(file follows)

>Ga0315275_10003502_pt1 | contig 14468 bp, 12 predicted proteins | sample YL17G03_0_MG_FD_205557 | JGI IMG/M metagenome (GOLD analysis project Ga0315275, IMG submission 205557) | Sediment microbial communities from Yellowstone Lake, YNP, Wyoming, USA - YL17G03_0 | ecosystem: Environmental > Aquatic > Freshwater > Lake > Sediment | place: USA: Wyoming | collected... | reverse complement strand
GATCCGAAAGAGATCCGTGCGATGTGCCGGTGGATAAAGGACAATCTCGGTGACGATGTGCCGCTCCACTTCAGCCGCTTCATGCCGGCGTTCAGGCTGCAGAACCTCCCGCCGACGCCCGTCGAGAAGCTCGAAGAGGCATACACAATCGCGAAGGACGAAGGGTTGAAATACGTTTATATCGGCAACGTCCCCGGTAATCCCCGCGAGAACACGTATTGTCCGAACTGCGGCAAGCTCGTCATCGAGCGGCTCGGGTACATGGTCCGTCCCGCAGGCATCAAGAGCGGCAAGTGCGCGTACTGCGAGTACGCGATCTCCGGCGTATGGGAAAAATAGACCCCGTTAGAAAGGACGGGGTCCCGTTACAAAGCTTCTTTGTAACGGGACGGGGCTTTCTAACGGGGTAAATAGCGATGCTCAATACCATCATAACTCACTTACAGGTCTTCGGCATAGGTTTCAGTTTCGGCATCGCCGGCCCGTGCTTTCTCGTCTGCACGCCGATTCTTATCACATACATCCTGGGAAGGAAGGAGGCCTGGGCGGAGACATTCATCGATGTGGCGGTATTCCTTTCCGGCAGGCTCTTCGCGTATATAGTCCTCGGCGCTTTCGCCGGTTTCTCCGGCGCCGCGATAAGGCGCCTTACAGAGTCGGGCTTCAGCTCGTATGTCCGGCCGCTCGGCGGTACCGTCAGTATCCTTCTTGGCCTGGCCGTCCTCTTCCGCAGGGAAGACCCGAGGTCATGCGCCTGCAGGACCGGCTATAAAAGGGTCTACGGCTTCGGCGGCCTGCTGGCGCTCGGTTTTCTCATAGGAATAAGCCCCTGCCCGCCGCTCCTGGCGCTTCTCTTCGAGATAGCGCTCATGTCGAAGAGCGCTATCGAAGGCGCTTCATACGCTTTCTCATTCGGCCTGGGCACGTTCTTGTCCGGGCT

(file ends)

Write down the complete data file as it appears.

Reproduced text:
>Ga0315275_10003502_pt1 | contig 14468 bp, 12 predicted proteins | sample YL17G03_0_MG_FD_205557 | JGI IMG/M metagenome (GOLD analysis project Ga0315275, IMG submission 205557) | Sediment microbial communities from Yellowstone Lake, YNP, Wyoming, USA - YL17G03_0 | ecosystem: Environmental > Aquatic > Freshwater > Lake > Sediment | place: USA: Wyoming | collected... | reverse complement strand
GATCCGAAAGAGATCCGTGCGATGTGCCGGTGGATAAAGGACAATCTCGGTGACGATGTGCCGCTCCACTTCAGCCGCTTCATGCCGGCGTTCAGGCTGCAGAACCTCCCGCCGACGCCCGTCGAGAAGCTCGAAGAGGCATACACAATCGCGAAGGACGAAGGGTTGAAATACGTTTATATCGGCAACGTCCCCGGTAATCCCCGCGAGAACACGTATTGTCCGAACTGCGGCAAGCTCGTCATCGAGCGGCTCGGGTACATGGTCCGTCCCGCAGGCATCAAGAGCGGCAAGTGCGCGTACTGCGAGTACGCGATCTCCGGCGTATGGGAAAAATAGACCCCGTTAGAAAGGACGGGGTCCCGTTACAAAGCTTCTTTGTAACGGGACGGGGCTTTCTAACGGGGTAAATAGCGATGCTCAATACCATCATAACTCACTTACAGGTCTTCGGCATAGGTTTCAGTTTCGGCATCGCCGGCCCGTGCTTTCTCGTCTGCACGCCGATTCTTATCACATACATCCTGGGAAGGAAGGAGGCCTGGGCGGAGACATTCATCGATGTGGCGGTATTCCTTTCCGGCAGGCTCTTCGCGTATATAGTCCTCGGCGCTTTCGCCGGTTTCTCCGGCGCCGCGATAAGGCGCCTTACAGAGTCGGGCTTCAGCTCGTATGTCCGGCCGCTCGGCGGTACCGTCAGTATCCTTCTTGGCCTGGCCGTCCTCTTCCGCAGGGAAGACCCGAGGTCATGCGCCTGCAGGACCGGCTATAAAAGGGTCTACGGCTTCGGCGGCCTGCTGGCGCTCGGTTTTCTCATAGGAATAAGCCCCTGCCCGCCGCTCCTGGCGCTTCTCTTCGAGATAGCGCTCATGTCGAAGAGCGCTATCGAAGGCGCTTCATACGCTTTCTCATTCGGCCTGGGCACGTTCTTGTCCGGGCT